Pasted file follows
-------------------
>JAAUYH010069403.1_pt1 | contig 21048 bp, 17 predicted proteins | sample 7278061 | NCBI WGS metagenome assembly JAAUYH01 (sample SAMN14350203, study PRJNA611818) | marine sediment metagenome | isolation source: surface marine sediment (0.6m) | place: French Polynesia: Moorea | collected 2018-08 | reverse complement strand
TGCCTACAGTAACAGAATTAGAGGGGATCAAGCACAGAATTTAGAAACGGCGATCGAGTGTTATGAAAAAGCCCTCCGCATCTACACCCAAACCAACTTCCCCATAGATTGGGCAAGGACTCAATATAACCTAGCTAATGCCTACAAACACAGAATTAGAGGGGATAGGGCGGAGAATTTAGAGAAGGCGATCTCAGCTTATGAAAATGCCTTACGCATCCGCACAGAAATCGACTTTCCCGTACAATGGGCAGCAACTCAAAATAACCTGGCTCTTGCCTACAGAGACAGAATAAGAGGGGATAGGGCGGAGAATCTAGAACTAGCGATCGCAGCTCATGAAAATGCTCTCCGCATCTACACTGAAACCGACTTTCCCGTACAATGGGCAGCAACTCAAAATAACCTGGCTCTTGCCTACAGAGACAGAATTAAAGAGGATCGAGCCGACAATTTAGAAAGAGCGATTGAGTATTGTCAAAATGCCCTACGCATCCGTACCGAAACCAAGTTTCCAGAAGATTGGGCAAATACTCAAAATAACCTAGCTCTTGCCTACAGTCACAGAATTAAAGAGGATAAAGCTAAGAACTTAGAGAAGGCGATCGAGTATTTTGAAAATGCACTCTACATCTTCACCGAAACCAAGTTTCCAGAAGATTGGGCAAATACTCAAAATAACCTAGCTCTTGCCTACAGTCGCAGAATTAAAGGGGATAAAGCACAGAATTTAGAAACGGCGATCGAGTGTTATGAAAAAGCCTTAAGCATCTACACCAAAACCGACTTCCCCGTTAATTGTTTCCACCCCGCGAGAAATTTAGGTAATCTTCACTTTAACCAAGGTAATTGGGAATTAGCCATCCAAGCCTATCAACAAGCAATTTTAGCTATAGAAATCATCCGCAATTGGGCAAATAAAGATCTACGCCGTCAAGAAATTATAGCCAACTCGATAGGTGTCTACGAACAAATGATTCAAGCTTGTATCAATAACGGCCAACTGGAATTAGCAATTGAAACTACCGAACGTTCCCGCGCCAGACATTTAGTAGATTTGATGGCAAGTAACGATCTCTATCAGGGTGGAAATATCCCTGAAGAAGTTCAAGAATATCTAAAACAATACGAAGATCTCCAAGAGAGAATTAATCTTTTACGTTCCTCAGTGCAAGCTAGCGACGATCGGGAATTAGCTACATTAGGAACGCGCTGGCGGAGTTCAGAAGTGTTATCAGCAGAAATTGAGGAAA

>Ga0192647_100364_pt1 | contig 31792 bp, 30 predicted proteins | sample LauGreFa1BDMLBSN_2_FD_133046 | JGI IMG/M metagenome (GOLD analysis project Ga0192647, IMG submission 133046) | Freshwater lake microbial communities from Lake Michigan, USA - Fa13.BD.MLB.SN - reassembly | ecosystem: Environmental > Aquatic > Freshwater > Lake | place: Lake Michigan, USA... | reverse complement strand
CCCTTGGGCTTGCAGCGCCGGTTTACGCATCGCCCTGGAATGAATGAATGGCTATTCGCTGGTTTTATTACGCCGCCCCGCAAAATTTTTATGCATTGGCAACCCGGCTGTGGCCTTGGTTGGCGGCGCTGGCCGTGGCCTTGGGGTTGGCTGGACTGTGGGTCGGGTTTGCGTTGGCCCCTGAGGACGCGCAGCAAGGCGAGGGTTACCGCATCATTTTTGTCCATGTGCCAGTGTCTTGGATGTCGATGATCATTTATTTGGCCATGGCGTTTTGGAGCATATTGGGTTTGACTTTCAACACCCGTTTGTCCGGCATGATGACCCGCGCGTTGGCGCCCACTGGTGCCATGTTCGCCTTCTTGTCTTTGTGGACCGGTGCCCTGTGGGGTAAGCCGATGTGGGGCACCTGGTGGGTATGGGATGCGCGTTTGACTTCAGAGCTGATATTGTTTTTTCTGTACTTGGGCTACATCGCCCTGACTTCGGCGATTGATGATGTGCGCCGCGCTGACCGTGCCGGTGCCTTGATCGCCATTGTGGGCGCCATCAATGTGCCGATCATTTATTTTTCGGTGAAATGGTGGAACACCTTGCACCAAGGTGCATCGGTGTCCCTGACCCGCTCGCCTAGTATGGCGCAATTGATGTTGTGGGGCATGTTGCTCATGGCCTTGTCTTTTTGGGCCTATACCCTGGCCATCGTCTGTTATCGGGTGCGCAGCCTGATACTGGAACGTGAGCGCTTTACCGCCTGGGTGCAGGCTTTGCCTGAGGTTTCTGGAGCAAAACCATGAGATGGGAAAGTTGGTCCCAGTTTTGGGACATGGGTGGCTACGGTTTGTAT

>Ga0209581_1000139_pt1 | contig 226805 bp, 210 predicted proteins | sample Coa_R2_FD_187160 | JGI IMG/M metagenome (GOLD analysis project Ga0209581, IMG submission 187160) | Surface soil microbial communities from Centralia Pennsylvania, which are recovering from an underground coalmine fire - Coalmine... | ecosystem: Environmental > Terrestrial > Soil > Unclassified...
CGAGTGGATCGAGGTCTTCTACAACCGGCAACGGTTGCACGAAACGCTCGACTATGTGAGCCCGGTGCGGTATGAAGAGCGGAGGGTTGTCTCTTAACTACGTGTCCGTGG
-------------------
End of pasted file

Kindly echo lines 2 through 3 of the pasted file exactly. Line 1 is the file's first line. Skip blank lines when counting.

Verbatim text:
TGCCTACAGTAACAGAATTAGAGGGGATCAAGCACAGAATTTAGAAACGGCGATCGAGTGTTATGAAAAAGCCCTCCGCATCTACACCCAAACCAACTTCCCCATAGATTGGGCAAGGACTCAATATAACCTAGCTAATGCCTACAAACACAGAATTAGAGGGGATAGGGCGGAGAATTTAGAGAAGGCGATCTCAGCTTATGAAAATGCCTTACGCATCCGCACAGAAATCGACTTTCCCGTACAATGGGCAGCAACTCAAAATAACCTGGCTCTTGCCTACAGAGACAGAATAAGAGGGGATAGGGCGGAGAATCTAGAACTAGCGATCGCAGCTCATGAAAATGCTCTCCGCATCTACACTGAAACCGACTTTCCCGTACAATGGGCAGCAACTCAAAATAACCTGGCTCTTGCCTACAGAGACAGAATTAAAGAGGATCGAGCCGACAATTTAGAAAGAGCGATTGAGTATTGTCAAAATGCCCTACGCATCCGTACCGAAACCAAGTTTCCAGAAGATTGGGCAAATACTCAAAATAACCTAGCTCTTGCCTACAGTCACAGAATTAAAGAGGATAAAGCTAAGAACTTAGAGAAGGCGATCGAGTATTTTGAAAATGCACTCTACATCTTCACCGAAACCAAGTTTCCAGAAGATTGGGCAAATACTCAAAATAACCTAGCTCTTGCCTACAGTCGCAGAATTAAAGGGGATAAAGCACAGAATTTAGAAACGGCGATCGAGTGTTATGAAAAAGCCTTAAGCATCTACACCAAAACCGACTTCCCCGTTAATTGTTTCCACCCCGCGAGAAATTTAGGTAATCTTCACTTTAACCAAGGTAATTGGGAATTAGCCATCCAAGCCTATCAACAAGCAATTTTAGCTATAGAAATCATCCGCAATTGGGCAAATAAAGATCTACGCCGTCAAGAAATTATAGCCAACTCGATAGGTGTCTACGAACAAATGATTCAAGCTTGTATCAATAACGGCCAACTGGAATTAGCAATTGAAACTACCGAACGTTCCCGCGCCAGACATTTAGTAGATTTGATGGCAAGTAACGATCTCTATCAGGGTGGAAATATCCCTGAAGAAGTTCAAGAATATCTAAAACAATACGAAGATCTCCAAGAGAGAATTAATCTTTTACGTTCCTCAGTGCAAGCTAGCGACGATCGGGAATTAGCTACATTAGGAACGCGCTGGCGGAGTTCAGAAGTGTTATCAGCAGAAATTGAGGAAA

>Ga0192647_100364_pt1 | contig 31792 bp, 30 predicted proteins | sample LauGreFa1BDMLBSN_2_FD_133046 | JGI IMG/M metagenome (GOLD analysis project Ga0192647, IMG submission 133046) | Freshwater lake microbial communities from Lake Michigan, USA - Fa13.BD.MLB.SN - reassembly | ecosystem: Environmental > Aquatic > Freshwater > Lake | place: Lake Michigan, USA... | reverse complement strand